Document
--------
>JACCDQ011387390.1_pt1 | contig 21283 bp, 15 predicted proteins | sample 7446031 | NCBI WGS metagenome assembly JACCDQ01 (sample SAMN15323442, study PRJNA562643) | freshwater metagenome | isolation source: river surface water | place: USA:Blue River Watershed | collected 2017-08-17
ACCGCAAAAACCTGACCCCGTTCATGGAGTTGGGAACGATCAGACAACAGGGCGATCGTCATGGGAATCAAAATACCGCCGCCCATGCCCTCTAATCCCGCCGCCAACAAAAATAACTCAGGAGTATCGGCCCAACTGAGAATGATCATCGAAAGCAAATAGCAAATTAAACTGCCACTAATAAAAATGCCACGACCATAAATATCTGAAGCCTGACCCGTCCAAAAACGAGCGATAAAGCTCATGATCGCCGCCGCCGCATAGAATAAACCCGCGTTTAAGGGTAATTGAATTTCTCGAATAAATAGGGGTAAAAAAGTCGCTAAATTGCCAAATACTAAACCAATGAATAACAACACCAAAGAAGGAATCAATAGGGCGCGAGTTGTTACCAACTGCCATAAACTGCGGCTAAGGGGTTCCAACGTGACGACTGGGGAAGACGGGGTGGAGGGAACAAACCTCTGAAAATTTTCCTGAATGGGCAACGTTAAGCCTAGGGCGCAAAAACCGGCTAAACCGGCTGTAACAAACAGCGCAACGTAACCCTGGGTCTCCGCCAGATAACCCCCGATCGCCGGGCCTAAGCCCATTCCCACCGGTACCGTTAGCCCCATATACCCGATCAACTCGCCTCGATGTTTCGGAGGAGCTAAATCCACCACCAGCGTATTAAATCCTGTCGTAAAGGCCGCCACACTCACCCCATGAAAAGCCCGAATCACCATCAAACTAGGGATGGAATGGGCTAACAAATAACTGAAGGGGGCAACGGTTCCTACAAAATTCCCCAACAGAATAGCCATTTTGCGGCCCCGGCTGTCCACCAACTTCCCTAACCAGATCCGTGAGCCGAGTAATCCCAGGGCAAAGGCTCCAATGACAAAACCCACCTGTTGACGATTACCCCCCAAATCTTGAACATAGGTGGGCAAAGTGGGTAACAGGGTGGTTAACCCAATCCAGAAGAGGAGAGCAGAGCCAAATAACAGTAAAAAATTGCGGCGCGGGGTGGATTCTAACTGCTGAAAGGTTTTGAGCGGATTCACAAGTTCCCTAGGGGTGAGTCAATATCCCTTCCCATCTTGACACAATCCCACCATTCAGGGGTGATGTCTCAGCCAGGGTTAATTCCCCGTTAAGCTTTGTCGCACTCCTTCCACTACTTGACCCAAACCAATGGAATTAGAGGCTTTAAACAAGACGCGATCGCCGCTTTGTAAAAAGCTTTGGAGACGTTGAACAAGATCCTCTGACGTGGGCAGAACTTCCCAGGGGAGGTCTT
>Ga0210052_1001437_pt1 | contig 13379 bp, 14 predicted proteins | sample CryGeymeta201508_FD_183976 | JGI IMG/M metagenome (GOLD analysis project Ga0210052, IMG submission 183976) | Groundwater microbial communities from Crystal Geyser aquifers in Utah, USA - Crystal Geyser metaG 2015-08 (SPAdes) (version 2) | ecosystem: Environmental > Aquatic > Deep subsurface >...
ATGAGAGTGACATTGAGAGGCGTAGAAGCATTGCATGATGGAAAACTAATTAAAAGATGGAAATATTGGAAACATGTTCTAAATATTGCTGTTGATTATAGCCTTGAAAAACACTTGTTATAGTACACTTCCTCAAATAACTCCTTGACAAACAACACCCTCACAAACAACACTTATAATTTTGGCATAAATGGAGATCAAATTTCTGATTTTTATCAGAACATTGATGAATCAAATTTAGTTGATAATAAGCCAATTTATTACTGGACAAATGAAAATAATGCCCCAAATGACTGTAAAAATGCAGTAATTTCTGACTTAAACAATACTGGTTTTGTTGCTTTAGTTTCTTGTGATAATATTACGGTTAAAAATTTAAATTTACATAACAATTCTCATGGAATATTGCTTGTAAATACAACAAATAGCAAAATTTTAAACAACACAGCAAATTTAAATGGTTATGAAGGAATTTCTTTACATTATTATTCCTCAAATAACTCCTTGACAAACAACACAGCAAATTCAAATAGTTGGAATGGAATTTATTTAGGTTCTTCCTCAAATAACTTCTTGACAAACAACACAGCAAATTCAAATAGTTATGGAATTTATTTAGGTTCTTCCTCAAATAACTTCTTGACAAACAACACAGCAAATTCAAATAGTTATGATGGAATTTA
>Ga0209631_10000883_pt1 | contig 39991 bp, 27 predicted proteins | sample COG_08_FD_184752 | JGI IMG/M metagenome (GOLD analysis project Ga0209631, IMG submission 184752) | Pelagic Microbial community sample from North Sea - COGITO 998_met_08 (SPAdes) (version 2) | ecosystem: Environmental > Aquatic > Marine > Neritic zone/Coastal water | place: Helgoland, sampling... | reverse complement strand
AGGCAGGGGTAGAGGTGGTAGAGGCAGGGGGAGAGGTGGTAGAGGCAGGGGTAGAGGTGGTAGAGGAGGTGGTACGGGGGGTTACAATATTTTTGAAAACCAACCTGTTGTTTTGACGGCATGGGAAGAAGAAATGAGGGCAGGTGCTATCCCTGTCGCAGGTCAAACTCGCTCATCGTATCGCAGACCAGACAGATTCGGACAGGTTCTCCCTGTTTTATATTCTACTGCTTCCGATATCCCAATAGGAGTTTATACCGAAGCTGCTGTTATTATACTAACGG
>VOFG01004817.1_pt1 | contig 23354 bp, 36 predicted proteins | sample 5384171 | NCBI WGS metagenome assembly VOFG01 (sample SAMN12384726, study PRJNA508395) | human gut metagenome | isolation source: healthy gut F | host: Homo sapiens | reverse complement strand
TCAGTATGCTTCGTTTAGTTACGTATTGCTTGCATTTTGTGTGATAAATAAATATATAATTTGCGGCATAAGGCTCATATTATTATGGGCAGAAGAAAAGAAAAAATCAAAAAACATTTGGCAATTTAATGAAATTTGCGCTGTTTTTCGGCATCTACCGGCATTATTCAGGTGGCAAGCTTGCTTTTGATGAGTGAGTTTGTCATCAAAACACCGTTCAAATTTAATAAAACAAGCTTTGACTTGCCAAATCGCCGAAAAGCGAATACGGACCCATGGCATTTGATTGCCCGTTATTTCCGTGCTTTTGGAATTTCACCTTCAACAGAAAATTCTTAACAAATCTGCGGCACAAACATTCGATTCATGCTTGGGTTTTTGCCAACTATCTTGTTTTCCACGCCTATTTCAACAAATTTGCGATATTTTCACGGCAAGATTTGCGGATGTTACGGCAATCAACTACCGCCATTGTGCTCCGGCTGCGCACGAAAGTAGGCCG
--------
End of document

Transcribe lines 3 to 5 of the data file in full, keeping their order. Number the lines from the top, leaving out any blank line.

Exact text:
>Ga0210052_1001437_pt1 | contig 13379 bp, 14 predicted proteins | sample CryGeymeta201508_FD_183976 | JGI IMG/M metagenome (GOLD analysis project Ga0210052, IMG submission 183976) | Groundwater microbial communities from Crystal Geyser aquifers in Utah, USA - Crystal Geyser metaG 2015-08 (SPAdes) (version 2) | ecosystem: Environmental > Aquatic > Deep subsurface >...
ATGAGAGTGACATTGAGAGGCGTAGAAGCATTGCATGATGGAAAACTAATTAAAAGATGGAAATATTGGAAACATGTTCTAAATATTGCTGTTGATTATAGCCTTGAAAAACACTTGTTATAGTACACTTCCTCAAATAACTCCTTGACAAACAACACCCTCACAAACAACACTTATAATTTTGGCATAAATGGAGATCAAATTTCTGATTTTTATCAGAACATTGATGAATCAAATTTAGTTGATAATAAGCCAATTTATTACTGGACAAATGAAAATAATGCCCCAAATGACTGTAAAAATGCAGTAATTTCTGACTTAAACAATACTGGTTTTGTTGCTTTAGTTTCTTGTGATAATATTACGGTTAAAAATTTAAATTTACATAACAATTCTCATGGAATATTGCTTGTAAATACAACAAATAGCAAAATTTTAAACAACACAGCAAATTTAAATGGTTATGAAGGAATTTCTTTACATTATTATTCCTCAAATAACTCCTTGACAAACAACACAGCAAATTCAAATAGTTGGAATGGAATTTATTTAGGTTCTTCCTCAAATAACTTCTTGACAAACAACACAGCAAATTCAAATAGTTATGGAATTTATTTAGGTTCTTCCTCAAATAACTTCTTGACAAACAACACAGCAAATTCAAATAGTTATGATGGAATTTA
>Ga0209631_10000883_pt1 | contig 39991 bp, 27 predicted proteins | sample COG_08_FD_184752 | JGI IMG/M metagenome (GOLD analysis project Ga0209631, IMG submission 184752) | Pelagic Microbial community sample from North Sea - COGITO 998_met_08 (SPAdes) (version 2) | ecosystem: Environmental > Aquatic > Marine > Neritic zone/Coastal water | place: Helgoland, sampling... | reverse complement strand